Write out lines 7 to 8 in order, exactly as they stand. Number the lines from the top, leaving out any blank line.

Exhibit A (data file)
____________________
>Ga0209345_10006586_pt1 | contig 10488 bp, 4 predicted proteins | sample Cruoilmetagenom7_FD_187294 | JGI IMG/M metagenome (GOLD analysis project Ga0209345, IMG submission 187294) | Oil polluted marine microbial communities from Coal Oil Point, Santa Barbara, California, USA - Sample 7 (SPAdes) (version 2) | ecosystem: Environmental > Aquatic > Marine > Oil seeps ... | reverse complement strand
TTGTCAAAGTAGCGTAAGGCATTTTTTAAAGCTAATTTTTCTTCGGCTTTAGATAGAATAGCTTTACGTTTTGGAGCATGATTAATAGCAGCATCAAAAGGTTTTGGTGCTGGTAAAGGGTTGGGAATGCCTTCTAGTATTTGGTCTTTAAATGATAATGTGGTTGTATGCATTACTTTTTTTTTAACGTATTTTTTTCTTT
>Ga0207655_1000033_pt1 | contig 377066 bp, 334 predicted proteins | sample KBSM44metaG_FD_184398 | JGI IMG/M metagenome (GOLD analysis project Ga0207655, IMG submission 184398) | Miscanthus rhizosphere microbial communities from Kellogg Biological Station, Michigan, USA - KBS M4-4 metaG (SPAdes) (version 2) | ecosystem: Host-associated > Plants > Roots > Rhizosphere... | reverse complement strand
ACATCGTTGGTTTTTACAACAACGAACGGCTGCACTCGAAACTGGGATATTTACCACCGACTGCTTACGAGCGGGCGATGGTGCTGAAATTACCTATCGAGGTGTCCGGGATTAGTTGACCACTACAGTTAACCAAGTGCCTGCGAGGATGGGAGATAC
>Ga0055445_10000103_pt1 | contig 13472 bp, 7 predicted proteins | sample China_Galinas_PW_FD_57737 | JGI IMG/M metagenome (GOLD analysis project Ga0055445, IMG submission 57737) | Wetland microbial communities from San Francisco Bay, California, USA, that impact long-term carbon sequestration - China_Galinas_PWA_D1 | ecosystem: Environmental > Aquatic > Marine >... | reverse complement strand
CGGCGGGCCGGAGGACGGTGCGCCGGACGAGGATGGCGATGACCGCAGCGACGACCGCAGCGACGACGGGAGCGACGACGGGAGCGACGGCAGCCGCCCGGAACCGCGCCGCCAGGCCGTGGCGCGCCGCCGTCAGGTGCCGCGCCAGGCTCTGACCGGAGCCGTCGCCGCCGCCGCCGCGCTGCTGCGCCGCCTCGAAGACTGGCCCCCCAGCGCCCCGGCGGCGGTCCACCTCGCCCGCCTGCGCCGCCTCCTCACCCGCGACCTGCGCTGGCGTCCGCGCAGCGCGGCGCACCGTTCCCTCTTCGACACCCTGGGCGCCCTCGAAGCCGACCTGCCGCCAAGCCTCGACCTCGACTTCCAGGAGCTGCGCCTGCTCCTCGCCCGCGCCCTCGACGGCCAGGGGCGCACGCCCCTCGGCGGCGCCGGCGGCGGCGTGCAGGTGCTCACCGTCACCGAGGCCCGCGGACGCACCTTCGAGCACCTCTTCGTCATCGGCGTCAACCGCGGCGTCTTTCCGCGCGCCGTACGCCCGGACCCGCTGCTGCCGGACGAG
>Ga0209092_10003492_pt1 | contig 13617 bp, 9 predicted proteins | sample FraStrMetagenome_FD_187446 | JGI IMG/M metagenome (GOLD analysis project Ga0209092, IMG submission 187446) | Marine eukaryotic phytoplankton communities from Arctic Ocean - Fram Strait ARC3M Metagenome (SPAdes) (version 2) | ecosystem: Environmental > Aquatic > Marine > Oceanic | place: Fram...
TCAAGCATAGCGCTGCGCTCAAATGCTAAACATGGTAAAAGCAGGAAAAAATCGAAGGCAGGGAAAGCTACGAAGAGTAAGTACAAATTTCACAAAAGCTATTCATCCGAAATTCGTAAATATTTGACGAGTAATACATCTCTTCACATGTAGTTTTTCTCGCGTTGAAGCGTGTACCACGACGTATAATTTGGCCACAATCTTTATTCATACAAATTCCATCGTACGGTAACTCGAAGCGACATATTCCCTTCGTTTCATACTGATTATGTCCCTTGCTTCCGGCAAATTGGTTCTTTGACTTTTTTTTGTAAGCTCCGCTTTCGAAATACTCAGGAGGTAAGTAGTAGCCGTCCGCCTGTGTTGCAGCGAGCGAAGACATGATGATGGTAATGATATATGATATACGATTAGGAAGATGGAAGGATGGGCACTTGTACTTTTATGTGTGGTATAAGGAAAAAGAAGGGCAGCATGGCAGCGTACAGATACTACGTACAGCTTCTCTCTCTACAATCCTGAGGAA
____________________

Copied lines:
>Ga0209092_10003492_pt1 | contig 13617 bp, 9 predicted proteins | sample FraStrMetagenome_FD_187446 | JGI IMG/M metagenome (GOLD analysis project Ga0209092, IMG submission 187446) | Marine eukaryotic phytoplankton communities from Arctic Ocean - Fram Strait ARC3M Metagenome (SPAdes) (version 2) | ecosystem: Environmental > Aquatic > Marine > Oceanic | place: Fram...
TCAAGCATAGCGCTGCGCTCAAATGCTAAACATGGTAAAAGCAGGAAAAAATCGAAGGCAGGGAAAGCTACGAAGAGTAAGTACAAATTTCACAAAAGCTATTCATCCGAAATTCGTAAATATTTGACGAGTAATACATCTCTTCACATGTAGTTTTTCTCGCGTTGAAGCGTGTACCACGACGTATAATTTGGCCACAATCTTTATTCATACAAATTCCATCGTACGGTAACTCGAAGCGACATATTCCCTTCGTTTCATACTGATTATGTCCCTTGCTTCCGGCAAATTGGTTCTTTGACTTTTTTTTGTAAGCTCCGCTTTCGAAATACTCAGGAGGTAAGTAGTAGCCGTCCGCCTGTGTTGCAGCGAGCGAAGACATGATGATGGTAATGATATATGATATACGATTAGGAAGATGGAAGGATGGGCACTTGTACTTTTATGTGTGGTATAAGGAAAAAGAAGGGCAGCATGGCAGCGTACAGATACTACGTACAGCTTCTCTCTCTACAATCCTGAGGAA